* What’s “a raise”? Get back to work and shut up!

And so it went. But Reagan could not have pulled this off by himself in 1981. He had some big help:


The biggest organization of unions in America told its members to cross the picket lines of the air traffic controllers and go to work. And that’s just what these union members did. Union pilots, flight attendants, delivery truck drivers, baggage handlers — they all crossed the line and helped to break the strike. And union members of all stripes crossed the picket lines and continued to fly.

Reagan and Wall Street could not believe their eyes! Hundreds of thousands of working people and union members endorsing the firing of fellow union members. It was Christmas in August for Corporate America.

And that was the beginning of the end. Reagan and the Republicans knew they could get away with anything — and they did. They slashed taxes on the rich. They made it harder for you to start a union at your workplace. They eliminated safety regulations on the job. They ignored the monopoly laws and allowed thousands of companies to merge or be bought out and closed down. Corporations froze wages and threatened to move overseas if the workers didn’t accept lower pay and less benefits. And when the workers agreed to work for less, they moved the jobs overseas anyway.

And at every step along the way, the majority of Americans went along with this. There was little opposition or fight-back. The “masses” did not rise up and protect their jobs, their homes, their schools (which used to be the best in the world). They just accepted their fate and took the beating.

I have often wondered what would have happened had we all just stopped flying, period, back in 1981. What if all the unions had said to Reagan, “Give those controllers their jobs back or we’re shutting the country down!”? You know what would have happened. The corporate elite and their boy Reagan would have buckled.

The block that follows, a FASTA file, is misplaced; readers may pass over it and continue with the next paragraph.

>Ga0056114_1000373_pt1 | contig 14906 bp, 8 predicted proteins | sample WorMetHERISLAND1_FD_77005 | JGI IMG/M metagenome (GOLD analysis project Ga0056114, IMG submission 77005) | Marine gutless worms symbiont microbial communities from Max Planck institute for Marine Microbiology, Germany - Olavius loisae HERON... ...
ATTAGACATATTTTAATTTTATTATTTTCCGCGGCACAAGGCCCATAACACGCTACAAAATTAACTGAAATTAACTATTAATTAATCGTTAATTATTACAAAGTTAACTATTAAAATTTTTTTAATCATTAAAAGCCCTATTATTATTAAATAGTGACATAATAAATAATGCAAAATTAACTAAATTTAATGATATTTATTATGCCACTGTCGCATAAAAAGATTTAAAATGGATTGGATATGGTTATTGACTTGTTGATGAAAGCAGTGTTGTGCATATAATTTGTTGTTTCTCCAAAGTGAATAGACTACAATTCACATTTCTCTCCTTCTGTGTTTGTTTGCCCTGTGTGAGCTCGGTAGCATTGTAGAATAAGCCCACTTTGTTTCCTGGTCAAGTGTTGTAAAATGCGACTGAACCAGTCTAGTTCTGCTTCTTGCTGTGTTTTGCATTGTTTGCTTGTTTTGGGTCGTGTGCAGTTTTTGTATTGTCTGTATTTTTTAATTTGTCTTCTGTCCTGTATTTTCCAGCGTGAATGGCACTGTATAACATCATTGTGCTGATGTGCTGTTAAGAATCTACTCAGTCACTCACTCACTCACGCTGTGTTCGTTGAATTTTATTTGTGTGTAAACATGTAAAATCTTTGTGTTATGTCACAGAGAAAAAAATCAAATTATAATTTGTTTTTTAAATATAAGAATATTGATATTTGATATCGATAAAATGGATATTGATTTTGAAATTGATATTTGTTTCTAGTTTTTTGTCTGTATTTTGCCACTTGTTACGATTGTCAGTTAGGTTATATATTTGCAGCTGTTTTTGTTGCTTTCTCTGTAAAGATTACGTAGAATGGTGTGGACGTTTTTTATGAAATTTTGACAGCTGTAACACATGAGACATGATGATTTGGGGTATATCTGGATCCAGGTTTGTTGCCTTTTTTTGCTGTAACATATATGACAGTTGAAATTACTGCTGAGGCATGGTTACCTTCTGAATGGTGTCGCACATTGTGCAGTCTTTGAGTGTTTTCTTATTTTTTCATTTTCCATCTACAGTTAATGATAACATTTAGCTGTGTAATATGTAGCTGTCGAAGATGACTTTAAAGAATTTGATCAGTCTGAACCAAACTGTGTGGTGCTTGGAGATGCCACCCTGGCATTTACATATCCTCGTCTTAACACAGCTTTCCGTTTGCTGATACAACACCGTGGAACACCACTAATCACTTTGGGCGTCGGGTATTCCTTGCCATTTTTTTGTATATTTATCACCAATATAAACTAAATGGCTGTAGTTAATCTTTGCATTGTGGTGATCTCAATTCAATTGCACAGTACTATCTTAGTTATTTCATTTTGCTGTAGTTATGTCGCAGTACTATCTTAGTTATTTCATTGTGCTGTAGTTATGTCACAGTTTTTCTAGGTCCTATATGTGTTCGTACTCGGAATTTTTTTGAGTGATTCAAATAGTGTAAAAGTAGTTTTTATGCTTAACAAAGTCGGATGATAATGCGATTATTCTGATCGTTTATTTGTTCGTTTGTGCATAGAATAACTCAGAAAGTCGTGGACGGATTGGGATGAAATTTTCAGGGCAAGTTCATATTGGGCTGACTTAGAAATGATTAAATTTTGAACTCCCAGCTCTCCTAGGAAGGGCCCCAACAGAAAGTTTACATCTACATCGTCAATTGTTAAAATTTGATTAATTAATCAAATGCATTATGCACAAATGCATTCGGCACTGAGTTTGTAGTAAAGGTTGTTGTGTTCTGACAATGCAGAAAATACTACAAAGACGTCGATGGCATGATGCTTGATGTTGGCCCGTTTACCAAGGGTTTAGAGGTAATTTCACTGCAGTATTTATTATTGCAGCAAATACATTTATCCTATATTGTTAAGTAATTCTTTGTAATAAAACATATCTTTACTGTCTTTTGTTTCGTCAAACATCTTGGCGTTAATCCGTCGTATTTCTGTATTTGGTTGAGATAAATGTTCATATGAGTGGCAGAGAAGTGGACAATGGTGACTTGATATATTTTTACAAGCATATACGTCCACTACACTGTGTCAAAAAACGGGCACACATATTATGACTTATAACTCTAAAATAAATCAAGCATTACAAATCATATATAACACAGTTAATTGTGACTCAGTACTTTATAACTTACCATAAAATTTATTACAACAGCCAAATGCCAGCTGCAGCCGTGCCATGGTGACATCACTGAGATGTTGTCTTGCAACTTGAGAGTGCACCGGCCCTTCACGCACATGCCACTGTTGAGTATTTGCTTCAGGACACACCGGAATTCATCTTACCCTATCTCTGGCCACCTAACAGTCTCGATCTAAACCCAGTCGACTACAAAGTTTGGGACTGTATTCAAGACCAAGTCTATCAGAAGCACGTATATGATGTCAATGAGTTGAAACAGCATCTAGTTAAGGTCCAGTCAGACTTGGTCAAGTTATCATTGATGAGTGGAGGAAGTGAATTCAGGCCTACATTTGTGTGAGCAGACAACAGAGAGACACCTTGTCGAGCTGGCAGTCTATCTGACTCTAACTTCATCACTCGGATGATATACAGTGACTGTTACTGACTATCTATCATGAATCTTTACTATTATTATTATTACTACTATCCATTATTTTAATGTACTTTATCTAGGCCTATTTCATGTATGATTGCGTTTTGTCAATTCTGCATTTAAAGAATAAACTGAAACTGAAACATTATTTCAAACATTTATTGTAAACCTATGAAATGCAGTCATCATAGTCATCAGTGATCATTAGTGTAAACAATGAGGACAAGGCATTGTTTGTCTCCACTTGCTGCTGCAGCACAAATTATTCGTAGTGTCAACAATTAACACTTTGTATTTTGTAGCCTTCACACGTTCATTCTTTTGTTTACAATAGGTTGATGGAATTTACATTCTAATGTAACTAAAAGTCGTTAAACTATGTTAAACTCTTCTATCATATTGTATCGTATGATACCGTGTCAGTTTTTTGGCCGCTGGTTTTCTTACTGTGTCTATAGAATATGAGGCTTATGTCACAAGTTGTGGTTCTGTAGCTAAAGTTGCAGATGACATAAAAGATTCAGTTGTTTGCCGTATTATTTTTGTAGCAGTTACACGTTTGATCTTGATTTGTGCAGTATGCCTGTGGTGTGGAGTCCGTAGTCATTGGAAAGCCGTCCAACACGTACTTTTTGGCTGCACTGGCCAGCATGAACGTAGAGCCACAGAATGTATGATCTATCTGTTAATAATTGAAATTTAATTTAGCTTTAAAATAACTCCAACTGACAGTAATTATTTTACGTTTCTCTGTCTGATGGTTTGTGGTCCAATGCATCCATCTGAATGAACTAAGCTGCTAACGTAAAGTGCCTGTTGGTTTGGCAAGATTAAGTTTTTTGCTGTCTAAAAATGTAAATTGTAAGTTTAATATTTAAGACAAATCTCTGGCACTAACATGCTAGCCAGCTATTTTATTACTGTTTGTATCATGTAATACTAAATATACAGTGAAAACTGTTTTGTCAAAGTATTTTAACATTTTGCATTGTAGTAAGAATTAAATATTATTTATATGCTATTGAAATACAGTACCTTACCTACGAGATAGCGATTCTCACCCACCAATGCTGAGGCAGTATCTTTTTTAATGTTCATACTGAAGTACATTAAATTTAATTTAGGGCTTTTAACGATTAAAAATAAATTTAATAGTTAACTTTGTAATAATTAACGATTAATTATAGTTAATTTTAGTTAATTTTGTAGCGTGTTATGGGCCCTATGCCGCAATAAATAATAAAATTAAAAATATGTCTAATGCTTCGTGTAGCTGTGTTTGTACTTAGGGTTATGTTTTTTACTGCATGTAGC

But we didn’t do it. And so, bit by bit, piece by piece, in the ensuing 30 years, those in power have destroyed the middle class of our country and, in turn, have wrecked the future for our young people. Wages have remained stagnant for 30 years. Take a look at the statistics and you can see that every decline we’re now suffering with had it’s beginning in 1981 (here’s a little scene to illustrate that from my last movie).

It all began on this day, 30 years ago. One of the darkest days in American history. And we let it happen to us. Yes, they had the money, and the media and the cops. But we had 200 million of us. Ever wonder what it would look like if 200 million got truly upset and wanted their country, their life, their job, their weekend, their time with their kids back?

Have we all just given up? What are we waiting for? Forget about the 20% who support the Tea Party — we are the other 80%! This decline will only end when we demand it. And not through an online petition or a tweet. We are going to have to turn the TV and the computer and the video games off and get out in the streets (like they’ve done in Wisconsin). Some of you need to run for local office next year. We need to demand that the Democrats either get a spine and stop taking corporate money — or step aside.

When is enough, enough? The middle class dream will not just magically reappear. Wall Street’s plan is clear: America is to be a nation of Haves and Have Nothings. Is that OK for you?

Why not use today to pause and think about the little steps you can take to turn this around in your neighborhood, at your workplace, in your school? Is there any better day to start than today?

P.S. Here are a few places you can connect with to get the ball rolling:



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In Solidarity

Maria Bauer